She’s taken to a room in the underground lab, and locked in. Then, light and sound start playing, clearly some sort of hypnotic device, and she drifts off…
…and wakes up in what I think is one of the most brilliant plot turns in all of Doctor Who. She’s greeted by a man called Mark. “Welcome to the people” he says, that kind of turn of phrase that immediately starts alarm bells ringing for anyone who watched telefantasy in the 70s. When she asks where she is, he says “The spaceship. You see, it’s all come true. We’re on our way. Soon we shall arrive at the planet that will become our new home. We left Earth three months ago.”
I think this is as good a cliffhanger as any other in Doctor Who history, as it pivots the entire story.
The next episode starts back at UNIT. The general is angry that the T-Rex they captured escaped, but the Doctor points out the chains holding it were broken, sabotaged.
When he leaves the room, Yates confronts the General, and complains that he didn’t agree to murder. So the General’s in it as well. Is there nobody in power who isn’t involved in the scheme.
But none of that’s important, as the Doctor’s got a new car. It’s the Whomobile. This must be its first appearance in the show.
Meanwhile, in space, Sarah meets more of her fellow travellers, including Allo Allo’s Carmen Silvera as Ruth, a former member of the House of Lords and anti-pollution campaigner.
They explain to her that they’re on their way to ‘New Earth’, a planet much like Earth, but at an earlier stage of development, and it will be their job to guide the indigenous population, to avoid all the bad things people wrought on Earth. There are seven ships, each carrying hundreds of people in suspended animation.
Sarah’s not sure. “I’ve been asleep for three months?” she wonders as her hand feels her forehead, and the recent cut there from a dinosaur attack…
The Doctor is tracking the power surges, and finding his way to the secret lair. But the scientists set another pterodactyl on him, which he just manages to escape thanks to skillful use of a broom.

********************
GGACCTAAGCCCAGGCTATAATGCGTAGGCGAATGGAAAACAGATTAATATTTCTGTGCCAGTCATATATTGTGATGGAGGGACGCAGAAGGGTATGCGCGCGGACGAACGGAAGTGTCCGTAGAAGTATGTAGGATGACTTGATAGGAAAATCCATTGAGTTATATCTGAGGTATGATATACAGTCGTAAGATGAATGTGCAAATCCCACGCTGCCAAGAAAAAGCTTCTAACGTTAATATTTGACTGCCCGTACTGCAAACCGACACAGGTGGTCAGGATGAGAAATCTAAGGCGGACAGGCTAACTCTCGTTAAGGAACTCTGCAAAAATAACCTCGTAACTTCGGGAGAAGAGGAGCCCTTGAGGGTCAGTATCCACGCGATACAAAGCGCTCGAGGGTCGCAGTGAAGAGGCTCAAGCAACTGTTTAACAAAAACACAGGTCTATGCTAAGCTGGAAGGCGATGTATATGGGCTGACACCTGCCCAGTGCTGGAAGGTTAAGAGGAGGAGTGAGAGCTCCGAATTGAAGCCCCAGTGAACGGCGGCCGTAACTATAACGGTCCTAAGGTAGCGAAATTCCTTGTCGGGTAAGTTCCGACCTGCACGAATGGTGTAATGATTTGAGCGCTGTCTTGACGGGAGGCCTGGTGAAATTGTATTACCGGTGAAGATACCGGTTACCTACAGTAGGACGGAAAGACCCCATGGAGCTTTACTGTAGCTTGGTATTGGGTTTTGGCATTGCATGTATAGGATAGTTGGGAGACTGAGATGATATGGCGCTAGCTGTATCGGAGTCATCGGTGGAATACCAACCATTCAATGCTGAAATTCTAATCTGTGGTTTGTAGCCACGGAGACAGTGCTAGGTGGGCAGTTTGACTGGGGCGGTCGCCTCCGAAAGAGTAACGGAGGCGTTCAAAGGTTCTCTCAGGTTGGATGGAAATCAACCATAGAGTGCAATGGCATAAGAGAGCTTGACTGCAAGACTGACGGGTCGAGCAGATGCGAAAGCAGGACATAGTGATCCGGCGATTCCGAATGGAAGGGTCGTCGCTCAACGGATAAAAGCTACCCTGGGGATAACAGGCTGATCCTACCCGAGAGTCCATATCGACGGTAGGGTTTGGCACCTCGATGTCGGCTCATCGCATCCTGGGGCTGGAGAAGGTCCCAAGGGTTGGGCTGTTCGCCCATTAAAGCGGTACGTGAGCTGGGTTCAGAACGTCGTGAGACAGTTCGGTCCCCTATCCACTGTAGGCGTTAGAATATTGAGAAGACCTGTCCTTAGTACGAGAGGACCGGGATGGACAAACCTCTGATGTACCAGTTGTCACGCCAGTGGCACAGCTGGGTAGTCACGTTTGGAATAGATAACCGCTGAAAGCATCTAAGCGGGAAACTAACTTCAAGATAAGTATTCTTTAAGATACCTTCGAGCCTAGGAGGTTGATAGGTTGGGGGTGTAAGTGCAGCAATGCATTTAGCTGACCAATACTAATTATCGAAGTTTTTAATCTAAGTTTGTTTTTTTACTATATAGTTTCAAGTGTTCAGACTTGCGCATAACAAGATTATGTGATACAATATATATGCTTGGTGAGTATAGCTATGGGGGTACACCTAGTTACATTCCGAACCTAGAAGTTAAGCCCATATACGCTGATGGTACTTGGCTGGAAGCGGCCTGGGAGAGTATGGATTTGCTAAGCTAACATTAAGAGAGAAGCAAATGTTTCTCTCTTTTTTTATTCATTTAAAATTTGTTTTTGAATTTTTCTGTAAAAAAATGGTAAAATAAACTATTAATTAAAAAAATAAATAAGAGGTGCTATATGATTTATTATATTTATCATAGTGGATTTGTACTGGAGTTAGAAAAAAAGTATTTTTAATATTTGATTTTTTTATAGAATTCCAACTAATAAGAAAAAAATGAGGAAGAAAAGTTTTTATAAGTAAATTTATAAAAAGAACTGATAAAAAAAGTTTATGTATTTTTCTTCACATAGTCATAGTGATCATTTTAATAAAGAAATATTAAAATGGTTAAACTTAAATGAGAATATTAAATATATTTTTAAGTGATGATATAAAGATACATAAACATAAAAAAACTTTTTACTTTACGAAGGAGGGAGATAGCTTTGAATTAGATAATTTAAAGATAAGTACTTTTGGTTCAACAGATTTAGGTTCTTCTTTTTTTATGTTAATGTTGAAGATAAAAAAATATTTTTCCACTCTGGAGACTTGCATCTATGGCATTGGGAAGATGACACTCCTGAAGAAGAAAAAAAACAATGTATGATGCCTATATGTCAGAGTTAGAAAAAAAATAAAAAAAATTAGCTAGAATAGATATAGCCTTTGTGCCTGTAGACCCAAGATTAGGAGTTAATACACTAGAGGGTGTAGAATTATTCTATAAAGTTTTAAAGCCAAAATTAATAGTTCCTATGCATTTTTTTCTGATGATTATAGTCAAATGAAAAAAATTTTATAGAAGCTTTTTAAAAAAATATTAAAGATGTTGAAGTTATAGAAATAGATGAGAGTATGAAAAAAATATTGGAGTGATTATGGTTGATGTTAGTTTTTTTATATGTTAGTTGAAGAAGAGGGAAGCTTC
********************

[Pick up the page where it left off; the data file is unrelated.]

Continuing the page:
Naturally when he returns with the Brigadier, the lift to the underground bunker has been deactivated, and just looks like a storage cupboard. And the Minister, of course, assures him that no such underground bunker was ever built.
Sarah is sent for Re-education because she’s deemed a disruptive influence. And the evil Ruth says that if she continues to be disruptive, they’ll have to destroy her.
And because the Doctor is getting too close, they lure him to the hangar where they had the T-Rex, materialise a dinosaur there, then the evil General walks in with the Brigadier and says “There’s your monster maker.”
It all looks bleak, until Yates instructs Sergeant Benton to lock up the Doctor. Benton knows things aren’t right, so he believes the Doctor, and allows him to escape.
Sarah, also, escapes, after telling Mark that the whole spaceship is just a fake, and they’re actually in a building under London.But then, as soon as she’s back at UNIT, the Brigadier isn’t there, but evil General is, except she doesn’t know he’s evil, so she takes him back to the Minister’s office, and gets to do yet another furious look as she’s captured again.